Written by Democracy, Featured

Nationalism or Patriotism?

Within the last years the West has celebrated the anniversaries of some of the defining moments of the wars of the twentieth century.

BERND J. FISCHER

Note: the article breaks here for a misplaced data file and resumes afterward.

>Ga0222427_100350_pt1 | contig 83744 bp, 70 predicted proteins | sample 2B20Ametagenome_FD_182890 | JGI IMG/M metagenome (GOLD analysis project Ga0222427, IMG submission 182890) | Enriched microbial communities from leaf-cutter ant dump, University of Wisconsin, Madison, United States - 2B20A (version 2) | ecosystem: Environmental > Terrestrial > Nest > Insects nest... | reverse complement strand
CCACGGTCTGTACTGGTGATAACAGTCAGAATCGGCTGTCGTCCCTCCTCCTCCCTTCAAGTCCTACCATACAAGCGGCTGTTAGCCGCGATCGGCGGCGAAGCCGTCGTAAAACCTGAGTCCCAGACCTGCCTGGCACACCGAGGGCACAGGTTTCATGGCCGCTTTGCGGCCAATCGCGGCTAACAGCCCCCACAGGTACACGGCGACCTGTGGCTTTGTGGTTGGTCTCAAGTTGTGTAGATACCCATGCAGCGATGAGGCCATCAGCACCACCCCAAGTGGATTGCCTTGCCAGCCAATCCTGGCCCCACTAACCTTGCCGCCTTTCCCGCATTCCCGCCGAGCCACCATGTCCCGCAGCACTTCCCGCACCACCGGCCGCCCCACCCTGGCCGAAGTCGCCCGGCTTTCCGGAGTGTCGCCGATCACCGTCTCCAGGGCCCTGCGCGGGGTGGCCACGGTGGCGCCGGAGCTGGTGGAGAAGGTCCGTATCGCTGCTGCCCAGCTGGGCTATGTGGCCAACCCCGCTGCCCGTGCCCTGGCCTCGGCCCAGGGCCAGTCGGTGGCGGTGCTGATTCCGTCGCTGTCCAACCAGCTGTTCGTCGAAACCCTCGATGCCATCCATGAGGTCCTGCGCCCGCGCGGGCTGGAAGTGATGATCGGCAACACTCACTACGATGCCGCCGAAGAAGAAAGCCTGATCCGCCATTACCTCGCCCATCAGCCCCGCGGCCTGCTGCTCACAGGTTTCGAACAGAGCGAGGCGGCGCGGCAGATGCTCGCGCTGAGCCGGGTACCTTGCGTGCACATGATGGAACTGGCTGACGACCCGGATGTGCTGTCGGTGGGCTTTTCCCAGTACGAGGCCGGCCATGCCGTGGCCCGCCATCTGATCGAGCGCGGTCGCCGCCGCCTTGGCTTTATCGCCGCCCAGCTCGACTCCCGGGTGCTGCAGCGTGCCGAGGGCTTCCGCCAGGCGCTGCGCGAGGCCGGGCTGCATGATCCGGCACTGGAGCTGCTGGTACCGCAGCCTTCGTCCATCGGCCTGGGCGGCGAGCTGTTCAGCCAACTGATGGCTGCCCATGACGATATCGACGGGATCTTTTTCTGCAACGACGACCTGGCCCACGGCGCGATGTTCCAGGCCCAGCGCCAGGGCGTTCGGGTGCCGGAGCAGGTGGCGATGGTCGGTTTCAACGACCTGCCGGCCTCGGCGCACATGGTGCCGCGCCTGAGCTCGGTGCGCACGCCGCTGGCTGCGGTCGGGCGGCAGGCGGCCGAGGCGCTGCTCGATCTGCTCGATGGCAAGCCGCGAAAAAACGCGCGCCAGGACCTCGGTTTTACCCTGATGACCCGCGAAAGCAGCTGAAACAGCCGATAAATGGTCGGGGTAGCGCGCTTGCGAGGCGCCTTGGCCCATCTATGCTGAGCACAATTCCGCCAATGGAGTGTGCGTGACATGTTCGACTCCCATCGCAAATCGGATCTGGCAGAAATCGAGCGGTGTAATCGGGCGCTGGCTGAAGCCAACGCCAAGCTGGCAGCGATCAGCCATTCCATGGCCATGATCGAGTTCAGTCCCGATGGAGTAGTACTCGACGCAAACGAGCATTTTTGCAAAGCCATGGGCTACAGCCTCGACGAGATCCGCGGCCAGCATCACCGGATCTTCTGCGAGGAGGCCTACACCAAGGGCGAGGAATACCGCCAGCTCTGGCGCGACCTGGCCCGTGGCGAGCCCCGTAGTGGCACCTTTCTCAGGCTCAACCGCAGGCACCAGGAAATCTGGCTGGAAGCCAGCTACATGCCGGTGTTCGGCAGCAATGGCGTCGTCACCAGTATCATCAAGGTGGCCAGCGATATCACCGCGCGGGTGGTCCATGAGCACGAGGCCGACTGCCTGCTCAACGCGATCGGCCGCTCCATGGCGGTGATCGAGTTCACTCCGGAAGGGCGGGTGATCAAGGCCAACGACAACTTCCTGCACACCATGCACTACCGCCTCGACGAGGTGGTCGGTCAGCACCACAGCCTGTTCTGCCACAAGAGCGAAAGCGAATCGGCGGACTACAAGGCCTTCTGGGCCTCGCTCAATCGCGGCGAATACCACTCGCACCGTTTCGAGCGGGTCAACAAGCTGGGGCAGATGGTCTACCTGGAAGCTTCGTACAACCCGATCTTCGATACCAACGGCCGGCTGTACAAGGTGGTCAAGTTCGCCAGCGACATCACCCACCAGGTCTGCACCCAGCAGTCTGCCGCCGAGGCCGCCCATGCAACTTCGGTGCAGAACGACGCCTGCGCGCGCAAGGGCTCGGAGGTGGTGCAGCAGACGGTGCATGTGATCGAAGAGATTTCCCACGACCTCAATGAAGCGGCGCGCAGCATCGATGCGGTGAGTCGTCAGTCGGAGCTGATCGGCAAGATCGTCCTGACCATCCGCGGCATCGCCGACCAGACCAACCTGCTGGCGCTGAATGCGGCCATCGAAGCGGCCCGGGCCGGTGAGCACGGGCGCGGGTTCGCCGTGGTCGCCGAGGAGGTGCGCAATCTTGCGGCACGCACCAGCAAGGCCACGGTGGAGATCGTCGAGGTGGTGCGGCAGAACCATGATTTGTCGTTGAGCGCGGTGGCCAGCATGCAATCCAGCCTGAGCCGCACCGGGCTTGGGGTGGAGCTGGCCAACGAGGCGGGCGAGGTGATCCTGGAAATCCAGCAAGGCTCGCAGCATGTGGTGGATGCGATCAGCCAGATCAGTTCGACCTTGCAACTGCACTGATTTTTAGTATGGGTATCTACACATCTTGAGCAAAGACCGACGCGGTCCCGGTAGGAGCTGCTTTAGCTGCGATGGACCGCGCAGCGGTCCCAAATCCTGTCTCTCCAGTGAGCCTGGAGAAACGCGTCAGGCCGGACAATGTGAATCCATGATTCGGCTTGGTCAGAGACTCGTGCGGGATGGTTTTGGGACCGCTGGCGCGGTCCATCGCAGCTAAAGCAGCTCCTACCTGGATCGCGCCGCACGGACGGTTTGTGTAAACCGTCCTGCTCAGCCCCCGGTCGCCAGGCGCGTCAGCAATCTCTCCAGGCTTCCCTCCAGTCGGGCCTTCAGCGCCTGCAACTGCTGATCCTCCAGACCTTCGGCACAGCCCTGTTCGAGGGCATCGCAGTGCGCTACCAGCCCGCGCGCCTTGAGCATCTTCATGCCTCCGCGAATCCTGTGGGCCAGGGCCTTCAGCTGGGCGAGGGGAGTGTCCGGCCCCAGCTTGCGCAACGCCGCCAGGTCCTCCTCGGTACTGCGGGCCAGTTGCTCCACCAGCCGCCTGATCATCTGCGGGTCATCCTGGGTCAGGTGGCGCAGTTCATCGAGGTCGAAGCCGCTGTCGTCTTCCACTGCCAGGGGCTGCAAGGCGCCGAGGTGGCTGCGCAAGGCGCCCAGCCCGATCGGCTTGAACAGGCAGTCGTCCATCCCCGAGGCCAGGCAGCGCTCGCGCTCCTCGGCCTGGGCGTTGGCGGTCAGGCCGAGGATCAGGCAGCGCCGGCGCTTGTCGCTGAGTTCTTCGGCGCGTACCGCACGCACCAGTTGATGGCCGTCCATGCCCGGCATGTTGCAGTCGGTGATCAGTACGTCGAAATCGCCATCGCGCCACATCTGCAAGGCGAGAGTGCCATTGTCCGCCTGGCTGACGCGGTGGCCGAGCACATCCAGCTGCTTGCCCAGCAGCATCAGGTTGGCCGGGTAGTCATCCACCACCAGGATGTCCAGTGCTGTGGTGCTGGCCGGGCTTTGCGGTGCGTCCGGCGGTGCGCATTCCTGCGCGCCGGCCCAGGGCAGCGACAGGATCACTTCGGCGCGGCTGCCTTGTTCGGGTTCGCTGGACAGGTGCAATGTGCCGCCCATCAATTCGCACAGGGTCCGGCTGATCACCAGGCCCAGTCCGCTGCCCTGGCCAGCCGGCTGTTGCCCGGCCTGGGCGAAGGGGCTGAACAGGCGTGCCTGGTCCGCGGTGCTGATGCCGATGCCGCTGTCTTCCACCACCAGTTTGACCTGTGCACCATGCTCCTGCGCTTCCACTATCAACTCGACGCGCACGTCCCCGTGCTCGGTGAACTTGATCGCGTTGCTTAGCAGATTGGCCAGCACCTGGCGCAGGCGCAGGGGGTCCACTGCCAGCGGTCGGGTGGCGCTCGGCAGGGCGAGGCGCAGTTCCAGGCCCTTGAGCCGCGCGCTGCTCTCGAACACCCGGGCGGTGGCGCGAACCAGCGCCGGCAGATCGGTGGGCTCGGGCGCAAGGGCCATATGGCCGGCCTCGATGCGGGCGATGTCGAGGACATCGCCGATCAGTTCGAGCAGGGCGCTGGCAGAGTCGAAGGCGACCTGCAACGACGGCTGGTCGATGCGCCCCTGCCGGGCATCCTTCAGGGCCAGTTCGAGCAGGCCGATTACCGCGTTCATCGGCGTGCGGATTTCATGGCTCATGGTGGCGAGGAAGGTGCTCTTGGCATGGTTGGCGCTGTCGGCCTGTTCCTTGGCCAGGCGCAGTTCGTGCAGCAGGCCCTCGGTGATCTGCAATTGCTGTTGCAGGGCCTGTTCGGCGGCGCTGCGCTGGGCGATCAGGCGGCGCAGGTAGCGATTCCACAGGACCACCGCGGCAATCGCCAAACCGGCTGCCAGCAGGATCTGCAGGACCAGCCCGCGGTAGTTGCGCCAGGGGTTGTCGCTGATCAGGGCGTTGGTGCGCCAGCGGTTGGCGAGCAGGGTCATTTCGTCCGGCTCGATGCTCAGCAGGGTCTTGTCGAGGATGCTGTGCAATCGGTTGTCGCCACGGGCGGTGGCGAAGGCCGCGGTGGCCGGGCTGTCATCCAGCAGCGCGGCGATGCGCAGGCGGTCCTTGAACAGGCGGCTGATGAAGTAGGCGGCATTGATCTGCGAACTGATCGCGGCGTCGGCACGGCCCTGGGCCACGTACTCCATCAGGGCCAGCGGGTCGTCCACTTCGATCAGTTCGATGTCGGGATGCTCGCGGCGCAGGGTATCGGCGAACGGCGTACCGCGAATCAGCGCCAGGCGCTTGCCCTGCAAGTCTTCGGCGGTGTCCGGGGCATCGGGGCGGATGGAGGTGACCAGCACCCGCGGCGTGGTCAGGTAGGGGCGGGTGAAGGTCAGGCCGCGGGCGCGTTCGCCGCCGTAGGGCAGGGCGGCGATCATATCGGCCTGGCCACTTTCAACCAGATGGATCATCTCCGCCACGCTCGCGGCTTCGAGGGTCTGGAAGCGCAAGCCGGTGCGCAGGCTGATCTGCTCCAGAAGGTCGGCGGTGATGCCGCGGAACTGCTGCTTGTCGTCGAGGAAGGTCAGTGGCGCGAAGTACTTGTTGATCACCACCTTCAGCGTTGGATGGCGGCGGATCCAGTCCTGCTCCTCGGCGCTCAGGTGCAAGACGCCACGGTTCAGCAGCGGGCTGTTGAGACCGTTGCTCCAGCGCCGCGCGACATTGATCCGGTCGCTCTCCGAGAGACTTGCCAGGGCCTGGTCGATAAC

These commemorations have naturally engendered a sense of national pride, as well as a resurgence of interest in the complex notion of modern nationalism. This is a welcome development since we also seem to be experiencing something of a resurgence of the concept of nationalism itself, particularly in areas of the world where its hold had weakened. In Italy, Matteo Salvini, the nationalist deputy prime minister, has turned away migrant boats and called for the expulsion of Roma people. In Hungary, Prime Minister Viktor Orban targets Muslims, George Soros, and Brussels while proudly flaunting his version of “illiberal democracy”. In Poland Jaroslaw Kaczynski and his political party promote a sense of perpetual threat to the nation while constructing an altar-state alliance to create a new national narrative. In Germany, the far right has become the main voice of opposition in parliament. In the United States President Donald Trump is now a self-described proud nationalist, while in England Prime Minister Boris Johnson fuels nationalist sentiment with his anti-immigrant, anti-European and occasionally racist screeds. These developments have alarmed many, including President Macron of France who has described nationalism as a betrayal of patriotism, as the exact opposite of patriotism. He may very well be right, but it might be useful to briefly explore the origins and development of both.